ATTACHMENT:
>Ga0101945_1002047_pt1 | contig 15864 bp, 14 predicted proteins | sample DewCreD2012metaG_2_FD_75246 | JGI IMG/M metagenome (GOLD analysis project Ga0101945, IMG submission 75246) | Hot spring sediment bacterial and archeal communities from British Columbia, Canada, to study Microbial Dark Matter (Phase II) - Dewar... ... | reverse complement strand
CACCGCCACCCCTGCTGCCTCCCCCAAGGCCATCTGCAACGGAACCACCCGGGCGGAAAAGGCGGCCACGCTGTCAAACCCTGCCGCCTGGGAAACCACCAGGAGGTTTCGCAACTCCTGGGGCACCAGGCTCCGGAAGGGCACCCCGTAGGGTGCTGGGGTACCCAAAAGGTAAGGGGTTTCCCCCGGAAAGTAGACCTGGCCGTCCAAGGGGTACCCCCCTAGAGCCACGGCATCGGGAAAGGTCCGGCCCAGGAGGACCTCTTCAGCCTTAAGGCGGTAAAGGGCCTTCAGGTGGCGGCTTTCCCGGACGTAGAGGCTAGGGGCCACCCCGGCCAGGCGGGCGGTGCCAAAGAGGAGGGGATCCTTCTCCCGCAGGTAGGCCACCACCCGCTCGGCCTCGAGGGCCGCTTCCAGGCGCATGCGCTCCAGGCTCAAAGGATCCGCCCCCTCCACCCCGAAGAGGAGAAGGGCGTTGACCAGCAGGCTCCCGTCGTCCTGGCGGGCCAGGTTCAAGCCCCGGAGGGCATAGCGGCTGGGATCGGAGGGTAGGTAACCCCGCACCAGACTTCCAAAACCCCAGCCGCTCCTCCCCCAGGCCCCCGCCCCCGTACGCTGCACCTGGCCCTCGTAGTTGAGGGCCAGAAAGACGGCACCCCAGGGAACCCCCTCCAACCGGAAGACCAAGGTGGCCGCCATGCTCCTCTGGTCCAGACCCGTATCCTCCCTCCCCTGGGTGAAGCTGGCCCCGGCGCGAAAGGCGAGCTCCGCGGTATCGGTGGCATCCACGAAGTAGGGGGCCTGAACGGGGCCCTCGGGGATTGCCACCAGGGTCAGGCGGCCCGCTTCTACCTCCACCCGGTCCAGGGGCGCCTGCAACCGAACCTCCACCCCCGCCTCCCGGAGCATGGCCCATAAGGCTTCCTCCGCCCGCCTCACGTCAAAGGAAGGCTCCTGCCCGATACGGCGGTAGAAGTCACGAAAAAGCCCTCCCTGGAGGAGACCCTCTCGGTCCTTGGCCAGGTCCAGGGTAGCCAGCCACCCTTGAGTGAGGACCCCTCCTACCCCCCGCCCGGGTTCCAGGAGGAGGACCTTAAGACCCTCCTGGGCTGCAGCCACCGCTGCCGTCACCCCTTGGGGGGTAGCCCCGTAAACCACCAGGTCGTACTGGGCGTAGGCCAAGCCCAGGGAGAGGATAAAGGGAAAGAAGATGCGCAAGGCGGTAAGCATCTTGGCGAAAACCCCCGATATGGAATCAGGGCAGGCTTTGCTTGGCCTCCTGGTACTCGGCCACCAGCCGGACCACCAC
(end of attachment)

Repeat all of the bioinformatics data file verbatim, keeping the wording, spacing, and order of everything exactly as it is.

>Ga0101945_1002047_pt1 | contig 15864 bp, 14 predicted proteins | sample DewCreD2012metaG_2_FD_75246 | JGI IMG/M metagenome (GOLD analysis project Ga0101945, IMG submission 75246) | Hot spring sediment bacterial and archeal communities from British Columbia, Canada, to study Microbial Dark Matter (Phase II) - Dewar... ... | reverse complement strand
CACCGCCACCCCTGCTGCCTCCCCCAAGGCCATCTGCAACGGAACCACCCGGGCGGAAAAGGCGGCCACGCTGTCAAACCCTGCCGCCTGGGAAACCACCAGGAGGTTTCGCAACTCCTGGGGCACCAGGCTCCGGAAGGGCACCCCGTAGGGTGCTGGGGTACCCAAAAGGTAAGGGGTTTCCCCCGGAAAGTAGACCTGGCCGTCCAAGGGGTACCCCCCTAGAGCCACGGCATCGGGAAAGGTCCGGCCCAGGAGGACCTCTTCAGCCTTAAGGCGGTAAAGGGCCTTCAGGTGGCGGCTTTCCCGGACGTAGAGGCTAGGGGCCACCCCGGCCAGGCGGGCGGTGCCAAAGAGGAGGGGATCCTTCTCCCGCAGGTAGGCCACCACCCGCTCGGCCTCGAGGGCCGCTTCCAGGCGCATGCGCTCCAGGCTCAAAGGATCCGCCCCCTCCACCCCGAAGAGGAGAAGGGCGTTGACCAGCAGGCTCCCGTCGTCCTGGCGGGCCAGGTTCAAGCCCCGGAGGGCATAGCGGCTGGGATCGGAGGGTAGGTAACCCCGCACCAGACTTCCAAAACCCCAGCCGCTCCTCCCCCAGGCCCCCGCCCCCGTACGCTGCACCTGGCCCTCGTAGTTGAGGGCCAGAAAGACGGCACCCCAGGGAACCCCCTCCAACCGGAAGACCAAGGTGGCCGCCATGCTCCTCTGGTCCAGACCCGTATCCTCCCTCCCCTGGGTGAAGCTGGCCCCGGCGCGAAAGGCGAGCTCCGCGGTATCGGTGGCATCCACGAAGTAGGGGGCCTGAACGGGGCCCTCGGGGATTGCCACCAGGGTCAGGCGGCCCGCTTCTACCTCCACCCGGTCCAGGGGCGCCTGCAACCGAACCTCCACCCCCGCCTCCCGGAGCATGGCCCATAAGGCTTCCTCCGCCCGCCTCACGTCAAAGGAAGGCTCCTGCCCGATACGGCGGTAGAAGTCACGAAAAAGCCCTCCCTGGAGGAGACCCTCTCGGTCCTTGGCCAGGTCCAGGGTAGCCAGCCACCCTTGAGTGAGGACCCCTCCTACCCCCCGCCCGGGTTCCAGGAGGAGGACCTTAAGACCCTCCTGGGCTGCAGCCACCGCTGCCGTCACCCCTTGGGGGGTAGCCCCGTAAACCACCAGGTCGTACTGGGCGTAGGCCAAGCCCAGGGAGAGGATAAAGGGAAAGAAGATGCGCAAGGCGGTAAGCATCTTGGCGAAAACCCCCGATATGGAATCAGGGCAGGCTTTGCTTGGCCTCCTGGTACTCGGCCACCAGCCGGACCACCAC